The da Vinci Robot

The human body is a rather untidy place where organs, bones, flesh, muscles, arteries and connective tissue all compete for space and about 30 percent of world’s 232 million tissue surgeries result in complications. This is because surgeons vary greatly in training, dexterity, experience and decision making and sometimes because of fine tremors of hands and uneconomical movements.Complex surgical procedures like circular anastomosis involve stitching together two severed ends of the intestine and require the skill of an experienced surgeon: Stitch them too far apart or too loose and they will bleed. Tie them too tight, they will strangle and kill the tissue.

By embedding the knowledge of the best surgeons in digital systems, autonomous and semi-autonomous robots could deliver universal access to the best surgical techniques and could potentially be a solution to the problems in conventional surgical procedures.Robots in the surgical suite are nothing new. The best known of them, the da Vinci robot, is more than 15 years old and has performed over 2 million operations worldwide.

The future of surgery is full of promise as it reduces pain, cost, healing times, scarification, disability, and morbidity. Robot-assisted surgery(RAS) enables surgeons to perform minimally invasive yet complicated procedures that are more precise and more controlled than conventional, ‘manual’ surgeries, even if performed by the most skilled surgeon with the steadiest of hands.



The da Vinci robot:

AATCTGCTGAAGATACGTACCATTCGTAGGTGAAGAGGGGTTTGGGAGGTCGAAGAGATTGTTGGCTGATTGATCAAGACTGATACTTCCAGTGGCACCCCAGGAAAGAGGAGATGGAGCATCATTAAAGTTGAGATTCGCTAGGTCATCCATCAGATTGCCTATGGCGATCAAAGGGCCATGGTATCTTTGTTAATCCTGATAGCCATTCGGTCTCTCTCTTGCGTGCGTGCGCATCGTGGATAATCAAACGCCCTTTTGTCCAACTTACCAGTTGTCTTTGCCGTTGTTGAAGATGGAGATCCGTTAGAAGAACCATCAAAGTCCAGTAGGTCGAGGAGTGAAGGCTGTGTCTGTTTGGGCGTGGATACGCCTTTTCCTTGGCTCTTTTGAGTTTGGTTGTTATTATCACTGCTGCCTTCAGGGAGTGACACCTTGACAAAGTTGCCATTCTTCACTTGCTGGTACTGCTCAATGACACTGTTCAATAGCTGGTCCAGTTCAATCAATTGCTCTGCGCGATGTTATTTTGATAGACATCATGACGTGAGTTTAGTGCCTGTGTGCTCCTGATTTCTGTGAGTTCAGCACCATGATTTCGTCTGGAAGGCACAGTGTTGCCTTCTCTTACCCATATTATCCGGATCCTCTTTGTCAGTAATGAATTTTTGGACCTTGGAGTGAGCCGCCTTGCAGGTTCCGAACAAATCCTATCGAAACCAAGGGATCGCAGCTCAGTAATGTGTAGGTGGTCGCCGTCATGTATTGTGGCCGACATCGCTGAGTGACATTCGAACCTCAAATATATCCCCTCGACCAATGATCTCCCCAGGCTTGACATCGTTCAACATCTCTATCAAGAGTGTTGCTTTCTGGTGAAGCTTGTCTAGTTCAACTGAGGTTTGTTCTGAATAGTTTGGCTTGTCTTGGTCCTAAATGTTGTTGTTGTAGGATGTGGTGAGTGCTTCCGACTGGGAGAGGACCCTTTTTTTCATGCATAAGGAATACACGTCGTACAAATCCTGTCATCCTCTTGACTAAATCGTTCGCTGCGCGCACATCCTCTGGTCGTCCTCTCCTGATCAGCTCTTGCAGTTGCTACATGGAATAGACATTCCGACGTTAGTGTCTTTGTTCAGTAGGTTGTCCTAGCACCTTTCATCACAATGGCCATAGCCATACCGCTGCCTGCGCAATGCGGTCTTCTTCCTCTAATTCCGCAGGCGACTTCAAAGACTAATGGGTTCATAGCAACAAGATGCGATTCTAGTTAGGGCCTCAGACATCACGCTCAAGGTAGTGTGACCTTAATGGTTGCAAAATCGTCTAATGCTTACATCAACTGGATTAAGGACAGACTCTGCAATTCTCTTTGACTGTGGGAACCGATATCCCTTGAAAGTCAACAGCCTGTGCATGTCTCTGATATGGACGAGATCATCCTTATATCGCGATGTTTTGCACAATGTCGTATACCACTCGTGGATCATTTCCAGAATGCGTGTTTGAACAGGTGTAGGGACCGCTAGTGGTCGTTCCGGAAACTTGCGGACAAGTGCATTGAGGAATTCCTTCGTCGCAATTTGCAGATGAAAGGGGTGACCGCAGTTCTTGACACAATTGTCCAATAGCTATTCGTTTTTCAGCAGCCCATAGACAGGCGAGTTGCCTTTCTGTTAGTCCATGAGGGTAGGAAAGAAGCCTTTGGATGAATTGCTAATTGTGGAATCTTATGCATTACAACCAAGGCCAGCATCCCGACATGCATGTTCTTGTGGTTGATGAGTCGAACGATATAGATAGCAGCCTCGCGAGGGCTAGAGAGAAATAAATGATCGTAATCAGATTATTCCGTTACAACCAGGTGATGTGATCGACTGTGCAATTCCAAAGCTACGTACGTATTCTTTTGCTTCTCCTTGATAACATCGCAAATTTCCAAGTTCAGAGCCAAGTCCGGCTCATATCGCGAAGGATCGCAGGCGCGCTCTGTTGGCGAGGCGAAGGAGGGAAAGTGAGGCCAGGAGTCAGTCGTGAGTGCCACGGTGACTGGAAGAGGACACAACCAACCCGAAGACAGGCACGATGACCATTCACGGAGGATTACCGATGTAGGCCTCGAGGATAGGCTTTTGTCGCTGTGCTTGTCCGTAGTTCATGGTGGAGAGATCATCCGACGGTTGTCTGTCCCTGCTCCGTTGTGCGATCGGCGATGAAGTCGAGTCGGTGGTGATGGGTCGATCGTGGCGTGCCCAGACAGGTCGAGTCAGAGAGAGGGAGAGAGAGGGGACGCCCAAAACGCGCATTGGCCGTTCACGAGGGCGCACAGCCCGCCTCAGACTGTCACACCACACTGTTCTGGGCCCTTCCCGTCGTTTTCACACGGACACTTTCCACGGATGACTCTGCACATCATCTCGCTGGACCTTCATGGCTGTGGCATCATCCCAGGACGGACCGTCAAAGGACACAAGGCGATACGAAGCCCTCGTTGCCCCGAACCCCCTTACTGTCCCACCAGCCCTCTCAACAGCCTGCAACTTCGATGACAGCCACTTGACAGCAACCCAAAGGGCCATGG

The da Vinci robot is a state of the art technology which enables remote surgery and teleoperation. There are two components of this system: The robot itself (which operates on the patient) and the separate control console (which is controlled by a surgeon). The robot has three small, nimble robotic arms that attach to various instruments such as a scalpel, scissors or electrocautery instruments. Each instrument can easily be swapped out for different functions. The last arm holds an endoscopic camera that gives the surgeon 3-D vision from the control console.

These robots have enabled surgeons the mobility and nimbleness to perform abdominal surgery within the limited space of the human body. Combine this nimbleness with 3D imaging technology and augmented reality and surgeons will be able to ‘see right through you’ by superimposing 3D information from CAT scans and MRIs onto the view of the actual tissue. This 3D virtual environment will enable the surgeon to ‘see the invisible’ as certain areas in the body can be ‘illuminated’ in order to track the movement of, for instance, cancer as it spreads through the lymphatic system, enabling the surgeon to intervene where possible. Apart from their primary focus, the abdomen, the bots are now also correcting vision problems, reshaping joints and even drilling into brains.





One of the biggest drawbacks of the da Vinci robot is that they work exclusively with solid objects like bones or eyes which remain stationary during surgery. In contrast, soft tissues vary in shape and size from patient to patient, and they are, by definition, pliant. This is especially problematic when we want to stitch soft tissues together. Stitch them all together and each stitch will alter their shape. Sometime a stitch may even cover the previous stitch or hide the location of the next switch. Sometimes leaking blood obscures the tissue. Moreover, there is no fixed value of spacing and tension as such.


The other drawbacks of the da Vinci robot include:


1)Very expensive and costly

2)Longer operating and anesthesia time

3)Since the robot has multiple arms, it takes skill and practice to work with the da Vinci robot

4)As with any surgical device, there is also the risk that the da Vinci robotic surgical system could malfunction or fail, leading to serious injury or the need to switch to another type of surgical approach.

5)No automation at all. The da Vinci is a teleoperated system, where the surgeon makes every decision and controls every move.

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